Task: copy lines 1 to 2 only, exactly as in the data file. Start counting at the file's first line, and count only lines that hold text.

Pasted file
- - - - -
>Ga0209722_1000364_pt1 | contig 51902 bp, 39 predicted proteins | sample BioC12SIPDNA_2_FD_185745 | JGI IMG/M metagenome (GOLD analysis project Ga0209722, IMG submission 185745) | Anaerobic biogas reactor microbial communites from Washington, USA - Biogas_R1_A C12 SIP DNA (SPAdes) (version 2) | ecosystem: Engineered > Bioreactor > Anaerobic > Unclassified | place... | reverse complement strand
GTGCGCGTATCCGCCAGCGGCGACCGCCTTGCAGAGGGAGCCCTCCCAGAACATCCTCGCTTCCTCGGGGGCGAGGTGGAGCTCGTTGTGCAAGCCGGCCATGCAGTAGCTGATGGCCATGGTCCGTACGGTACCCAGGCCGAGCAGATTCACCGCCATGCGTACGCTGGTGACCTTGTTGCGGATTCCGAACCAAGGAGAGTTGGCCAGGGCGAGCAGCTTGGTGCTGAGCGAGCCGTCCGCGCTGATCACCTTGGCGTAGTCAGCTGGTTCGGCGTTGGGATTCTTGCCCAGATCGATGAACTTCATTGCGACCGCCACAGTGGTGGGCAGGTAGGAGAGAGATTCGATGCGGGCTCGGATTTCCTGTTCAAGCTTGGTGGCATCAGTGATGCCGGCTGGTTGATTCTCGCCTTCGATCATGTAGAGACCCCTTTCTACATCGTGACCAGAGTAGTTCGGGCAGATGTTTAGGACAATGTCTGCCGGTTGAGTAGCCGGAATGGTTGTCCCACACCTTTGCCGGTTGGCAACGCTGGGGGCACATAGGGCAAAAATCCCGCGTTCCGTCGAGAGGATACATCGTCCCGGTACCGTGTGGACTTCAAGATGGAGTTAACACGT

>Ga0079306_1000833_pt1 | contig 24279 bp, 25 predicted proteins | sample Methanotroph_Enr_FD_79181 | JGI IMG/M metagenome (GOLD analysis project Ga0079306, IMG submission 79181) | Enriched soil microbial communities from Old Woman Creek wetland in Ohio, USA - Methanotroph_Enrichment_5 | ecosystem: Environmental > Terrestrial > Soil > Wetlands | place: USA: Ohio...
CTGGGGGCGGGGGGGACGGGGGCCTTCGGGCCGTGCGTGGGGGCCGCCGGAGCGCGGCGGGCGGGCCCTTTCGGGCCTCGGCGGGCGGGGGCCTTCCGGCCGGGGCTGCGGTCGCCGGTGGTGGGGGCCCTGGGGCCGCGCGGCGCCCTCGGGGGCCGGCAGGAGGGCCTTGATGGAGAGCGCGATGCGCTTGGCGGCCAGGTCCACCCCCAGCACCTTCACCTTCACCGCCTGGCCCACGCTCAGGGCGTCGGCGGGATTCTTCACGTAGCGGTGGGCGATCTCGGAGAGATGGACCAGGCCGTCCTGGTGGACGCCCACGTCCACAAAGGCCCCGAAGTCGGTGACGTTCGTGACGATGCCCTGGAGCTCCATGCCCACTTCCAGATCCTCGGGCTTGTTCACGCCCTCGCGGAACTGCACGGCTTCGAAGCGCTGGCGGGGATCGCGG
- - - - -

>Ga0209722_1000364_pt1 | contig 51902 bp, 39 predicted proteins | sample BioC12SIPDNA_2_FD_185745 | JGI IMG/M metagenome (GOLD analysis project Ga0209722, IMG submission 185745) | Anaerobic biogas reactor microbial communites from Washington, USA - Biogas_R1_A C12 SIP DNA (SPAdes) (version 2) | ecosystem: Engineered > Bioreactor > Anaerobic > Unclassified | place... | reverse complement strand
GTGCGCGTATCCGCCAGCGGCGACCGCCTTGCAGAGGGAGCCCTCCCAGAACATCCTCGCTTCCTCGGGGGCGAGGTGGAGCTCGTTGTGCAAGCCGGCCATGCAGTAGCTGATGGCCATGGTCCGTACGGTACCCAGGCCGAGCAGATTCACCGCCATGCGTACGCTGGTGACCTTGTTGCGGATTCCGAACCAAGGAGAGTTGGCCAGGGCGAGCAGCTTGGTGCTGAGCGAGCCGTCCGCGCTGATCACCTTGGCGTAGTCAGCTGGTTCGGCGTTGGGATTCTTGCCCAGATCGATGAACTTCATTGCGACCGCCACAGTGGTGGGCAGGTAGGAGAGAGATTCGATGCGGGCTCGGATTTCCTGTTCAAGCTTGGTGGCATCAGTGATGCCGGCTGGTTGATTCTCGCCTTCGATCATGTAGAGACCCCTTTCTACATCGTGACCAGAGTAGTTCGGGCAGATGTTTAGGACAATGTCTGCCGGTTGAGTAGCCGGAATGGTTGTCCCACACCTTTGCCGGTTGGCAACGCTGGGGGCACATAGGGCAAAAATCCCGCGTTCCGTCGAGAGGATACATCGTCCCGGTACCGTGTGGACTTCAAGATGGAGTTAACACGT